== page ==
• It is a strategy for making women’s as well as men’s concerns and experiences an integral dimension of the design, implementation, monitoring and evaluation of policies and programmes in all political, economic and societal spheres so that women and men benefit equally and inequality is not perpetuated” (UN)
scope of gm
Scope of GM
  • policy design
  • decision-making
  • procedures and practices
  • methodology
  • implementation
  • monitoring and evaluation
steps for gm
Steps for GM

1. A Mainstreaming Approach to Stakeholders: Who are the Decision-Makers?

2. Mainstreaming a Gender Agenda: What is the Issue?

3. Moving Towards Gender Equality: What is the Goal?

4. Mapping the Situation: What Information Do We Have?

5. Refining the Issue: Research and Analysis

6. Deciding on a Course of Action: Designing Policy Interventions and Budgets

7. Arguing Your Case: Gender Matters!

8. Monitoring: Keeping a (Gender-Sensitive) Eye on Things

9. Evaluation: How Did We Do?

10. En-Gendering Communication

part 3
Part 3

Mainstreaming gender in governance

  • Governance has been defined by UNESCAP (2006) as ‘the process of decision-making and the process by which decisions are implemented (or not implemented)’.
  • Good governance has been defined comprehensively by UNESCAP (2006) as ‘a form of governance that embodies eight specific characteristics, and can be seen as an ideal of governance.
    • participatory, consensus oriented, accountable, transparent, responsive, effective and efficient, equitable and inclusive, and [which follow] the rule of law’.
gender responsive governance
Gender responsive Governance
  • Good governance - enactment of measures for positive discrimination in favour of those groups (especially women) that have been historically marginalized, in order to provide them with an equal platform so that they are included in the process of governance.
  • For good governance - responsive to gender needs, interests and promote gender equality.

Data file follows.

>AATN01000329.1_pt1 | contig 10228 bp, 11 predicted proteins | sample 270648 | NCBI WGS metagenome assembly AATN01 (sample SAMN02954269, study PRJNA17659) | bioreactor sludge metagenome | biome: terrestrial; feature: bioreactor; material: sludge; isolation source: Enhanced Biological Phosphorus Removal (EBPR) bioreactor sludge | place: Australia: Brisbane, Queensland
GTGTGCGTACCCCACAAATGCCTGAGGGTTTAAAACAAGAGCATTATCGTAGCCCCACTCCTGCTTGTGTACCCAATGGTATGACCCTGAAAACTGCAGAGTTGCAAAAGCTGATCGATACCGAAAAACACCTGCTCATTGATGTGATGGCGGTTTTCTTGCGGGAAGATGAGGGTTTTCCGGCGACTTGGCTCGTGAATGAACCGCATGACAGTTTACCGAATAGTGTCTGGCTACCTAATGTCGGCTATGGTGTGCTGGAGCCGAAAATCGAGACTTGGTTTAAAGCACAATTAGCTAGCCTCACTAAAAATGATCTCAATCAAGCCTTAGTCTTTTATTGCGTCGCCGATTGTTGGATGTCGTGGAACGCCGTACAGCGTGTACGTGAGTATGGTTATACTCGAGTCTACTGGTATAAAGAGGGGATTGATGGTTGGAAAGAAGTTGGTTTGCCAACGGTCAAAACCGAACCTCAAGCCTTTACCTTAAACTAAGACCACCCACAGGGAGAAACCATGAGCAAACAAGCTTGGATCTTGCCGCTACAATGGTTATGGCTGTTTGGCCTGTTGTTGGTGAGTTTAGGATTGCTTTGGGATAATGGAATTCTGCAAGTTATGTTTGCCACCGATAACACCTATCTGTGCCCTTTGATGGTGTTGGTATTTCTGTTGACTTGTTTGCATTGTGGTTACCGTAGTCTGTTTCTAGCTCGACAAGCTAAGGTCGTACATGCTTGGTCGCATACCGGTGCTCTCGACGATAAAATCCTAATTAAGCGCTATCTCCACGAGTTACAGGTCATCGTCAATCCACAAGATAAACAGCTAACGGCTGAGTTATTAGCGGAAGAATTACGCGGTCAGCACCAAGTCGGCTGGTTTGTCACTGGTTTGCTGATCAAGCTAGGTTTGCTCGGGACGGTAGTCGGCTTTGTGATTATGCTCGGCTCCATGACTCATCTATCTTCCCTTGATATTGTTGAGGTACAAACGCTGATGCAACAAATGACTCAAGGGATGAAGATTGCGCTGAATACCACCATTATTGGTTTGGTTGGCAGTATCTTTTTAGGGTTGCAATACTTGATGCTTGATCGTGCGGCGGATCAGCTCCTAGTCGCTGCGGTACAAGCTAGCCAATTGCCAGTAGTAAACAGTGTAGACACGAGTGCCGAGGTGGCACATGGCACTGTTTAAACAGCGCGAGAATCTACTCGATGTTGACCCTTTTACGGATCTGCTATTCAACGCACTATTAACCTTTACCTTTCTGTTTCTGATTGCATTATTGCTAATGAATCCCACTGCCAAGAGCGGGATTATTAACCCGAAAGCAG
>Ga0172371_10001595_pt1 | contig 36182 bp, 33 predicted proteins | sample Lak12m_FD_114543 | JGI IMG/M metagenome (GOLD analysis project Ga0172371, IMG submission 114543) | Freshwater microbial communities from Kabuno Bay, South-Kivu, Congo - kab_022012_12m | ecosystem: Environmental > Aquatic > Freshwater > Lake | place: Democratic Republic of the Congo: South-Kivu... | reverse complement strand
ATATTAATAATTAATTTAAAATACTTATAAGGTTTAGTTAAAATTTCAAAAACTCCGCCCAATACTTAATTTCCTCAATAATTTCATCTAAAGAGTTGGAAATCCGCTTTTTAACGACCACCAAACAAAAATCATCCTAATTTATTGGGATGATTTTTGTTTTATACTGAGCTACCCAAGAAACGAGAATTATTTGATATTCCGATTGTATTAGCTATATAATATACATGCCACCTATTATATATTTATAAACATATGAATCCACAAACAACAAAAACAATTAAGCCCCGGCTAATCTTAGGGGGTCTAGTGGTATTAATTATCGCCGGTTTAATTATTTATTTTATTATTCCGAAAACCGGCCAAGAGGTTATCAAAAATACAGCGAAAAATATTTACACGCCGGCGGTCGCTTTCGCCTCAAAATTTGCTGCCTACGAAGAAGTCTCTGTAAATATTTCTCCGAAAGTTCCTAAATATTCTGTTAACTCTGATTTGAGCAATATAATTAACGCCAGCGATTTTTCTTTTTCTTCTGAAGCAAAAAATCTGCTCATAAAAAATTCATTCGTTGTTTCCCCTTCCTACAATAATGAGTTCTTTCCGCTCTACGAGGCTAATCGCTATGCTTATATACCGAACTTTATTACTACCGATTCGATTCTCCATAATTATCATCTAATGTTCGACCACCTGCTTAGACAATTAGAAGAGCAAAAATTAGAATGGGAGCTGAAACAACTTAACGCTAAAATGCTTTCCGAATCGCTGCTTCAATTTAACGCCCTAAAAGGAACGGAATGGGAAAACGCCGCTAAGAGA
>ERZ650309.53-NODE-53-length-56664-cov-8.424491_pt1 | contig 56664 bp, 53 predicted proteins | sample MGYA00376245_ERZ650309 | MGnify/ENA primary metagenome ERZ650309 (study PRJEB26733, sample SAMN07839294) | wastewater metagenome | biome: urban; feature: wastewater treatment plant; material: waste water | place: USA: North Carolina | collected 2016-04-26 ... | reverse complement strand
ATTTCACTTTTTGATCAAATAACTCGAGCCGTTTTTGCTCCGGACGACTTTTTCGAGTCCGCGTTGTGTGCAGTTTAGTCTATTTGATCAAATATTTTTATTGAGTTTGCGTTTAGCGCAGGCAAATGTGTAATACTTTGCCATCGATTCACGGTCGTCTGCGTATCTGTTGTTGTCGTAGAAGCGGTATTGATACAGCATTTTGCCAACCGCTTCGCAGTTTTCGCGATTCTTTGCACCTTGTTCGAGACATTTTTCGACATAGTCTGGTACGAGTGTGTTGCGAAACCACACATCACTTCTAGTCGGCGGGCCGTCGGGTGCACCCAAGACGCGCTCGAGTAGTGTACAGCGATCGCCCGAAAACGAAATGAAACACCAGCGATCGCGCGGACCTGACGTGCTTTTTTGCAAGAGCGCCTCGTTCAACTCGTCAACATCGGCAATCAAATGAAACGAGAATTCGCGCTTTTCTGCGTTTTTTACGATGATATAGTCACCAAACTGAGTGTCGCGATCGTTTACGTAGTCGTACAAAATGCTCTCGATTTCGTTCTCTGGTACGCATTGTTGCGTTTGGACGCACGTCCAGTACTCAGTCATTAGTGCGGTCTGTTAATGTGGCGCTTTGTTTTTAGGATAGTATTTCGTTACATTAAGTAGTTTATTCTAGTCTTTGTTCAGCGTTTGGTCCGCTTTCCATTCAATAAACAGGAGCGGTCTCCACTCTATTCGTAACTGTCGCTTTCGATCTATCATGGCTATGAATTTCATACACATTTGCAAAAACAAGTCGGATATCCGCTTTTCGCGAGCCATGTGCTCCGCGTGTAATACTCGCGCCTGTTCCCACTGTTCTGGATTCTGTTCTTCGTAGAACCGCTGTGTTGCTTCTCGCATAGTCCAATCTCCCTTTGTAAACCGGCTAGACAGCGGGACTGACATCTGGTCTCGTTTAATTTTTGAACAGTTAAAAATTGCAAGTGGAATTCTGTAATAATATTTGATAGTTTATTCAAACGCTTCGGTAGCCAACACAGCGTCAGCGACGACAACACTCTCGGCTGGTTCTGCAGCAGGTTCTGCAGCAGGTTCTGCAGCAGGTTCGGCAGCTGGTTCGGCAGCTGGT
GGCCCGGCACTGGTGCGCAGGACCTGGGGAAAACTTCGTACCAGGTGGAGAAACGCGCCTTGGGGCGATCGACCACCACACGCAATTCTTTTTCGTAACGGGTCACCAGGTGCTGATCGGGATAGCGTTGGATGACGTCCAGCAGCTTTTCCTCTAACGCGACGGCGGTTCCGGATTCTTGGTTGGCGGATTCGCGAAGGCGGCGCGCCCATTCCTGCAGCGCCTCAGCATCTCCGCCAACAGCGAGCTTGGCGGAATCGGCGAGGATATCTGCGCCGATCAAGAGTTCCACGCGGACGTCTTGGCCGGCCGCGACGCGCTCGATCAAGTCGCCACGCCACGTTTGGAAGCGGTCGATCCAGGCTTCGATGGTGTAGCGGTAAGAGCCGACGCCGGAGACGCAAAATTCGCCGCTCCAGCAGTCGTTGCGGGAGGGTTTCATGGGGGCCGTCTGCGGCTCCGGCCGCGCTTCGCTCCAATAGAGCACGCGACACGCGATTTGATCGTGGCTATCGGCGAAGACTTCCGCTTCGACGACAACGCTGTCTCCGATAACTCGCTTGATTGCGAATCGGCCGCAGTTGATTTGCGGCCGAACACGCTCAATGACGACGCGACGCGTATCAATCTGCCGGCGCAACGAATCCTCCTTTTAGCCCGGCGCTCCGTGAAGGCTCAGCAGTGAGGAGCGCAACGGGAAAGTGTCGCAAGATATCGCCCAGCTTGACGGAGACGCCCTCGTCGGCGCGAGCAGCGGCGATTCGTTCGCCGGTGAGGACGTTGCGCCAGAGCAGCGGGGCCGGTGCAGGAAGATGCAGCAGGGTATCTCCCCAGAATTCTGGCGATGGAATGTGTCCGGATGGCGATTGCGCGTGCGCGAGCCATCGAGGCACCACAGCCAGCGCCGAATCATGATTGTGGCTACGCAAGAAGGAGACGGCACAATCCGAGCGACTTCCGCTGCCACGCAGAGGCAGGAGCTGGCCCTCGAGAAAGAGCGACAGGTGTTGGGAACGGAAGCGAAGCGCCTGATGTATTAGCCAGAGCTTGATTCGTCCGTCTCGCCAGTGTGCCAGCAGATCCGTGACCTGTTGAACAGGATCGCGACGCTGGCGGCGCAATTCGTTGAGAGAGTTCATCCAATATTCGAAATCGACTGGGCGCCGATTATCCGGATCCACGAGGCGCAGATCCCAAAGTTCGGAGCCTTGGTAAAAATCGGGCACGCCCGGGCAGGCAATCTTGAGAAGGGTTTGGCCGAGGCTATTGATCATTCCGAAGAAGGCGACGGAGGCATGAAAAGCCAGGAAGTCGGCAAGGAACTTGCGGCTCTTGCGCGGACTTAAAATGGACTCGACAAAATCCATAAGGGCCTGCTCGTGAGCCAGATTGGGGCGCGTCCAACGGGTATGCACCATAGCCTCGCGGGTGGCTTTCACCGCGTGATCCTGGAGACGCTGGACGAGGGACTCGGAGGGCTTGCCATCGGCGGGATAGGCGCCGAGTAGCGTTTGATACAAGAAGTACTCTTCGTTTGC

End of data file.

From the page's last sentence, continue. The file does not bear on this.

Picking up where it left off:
• Gender Responsive Governance (GRG) is central to the notion of good governance.
women of odisha situation
Women OF ODISHA - situation
  • Low literacy of women (Tribal)
  • Declining child sex ratio
  • Maternal health, anemia
  • Un organised women workers
  • Wage disparity
  • Low employment in organised
  • Displacement, migration
  • Trafficking
  • Violence (increasing)
affirmative action in the pris
Affirmative action in the PRIs
  • 33 % - 50% reservation of seats for women
  • PESA area – all posts for STs
issues and challenges
Issues and challenges
  • Are PRIs gender responsive institutions ?
  • Whether the PRIs are responsive to the gender needs of its own members and the community as a whole,
  • whether PRIs are gendered spaces (processes, and environment encouraging for gender dialogue)
  • Are gender issues are recognized as priorities for PRIs as a whole
  • Is the institutional setup responsive to its members for the effective functioning. (E.g. extent of devolution of powers, fiscal planning and autonomy, priority setting within the PRIs)
  • Has the increased presence of women in local elected bodies enabled them to become agents towards transforming PRIs into gender responsive institutions?
  • What are the barriers/enablers to such transformation - social factors, institutional factors, structural factors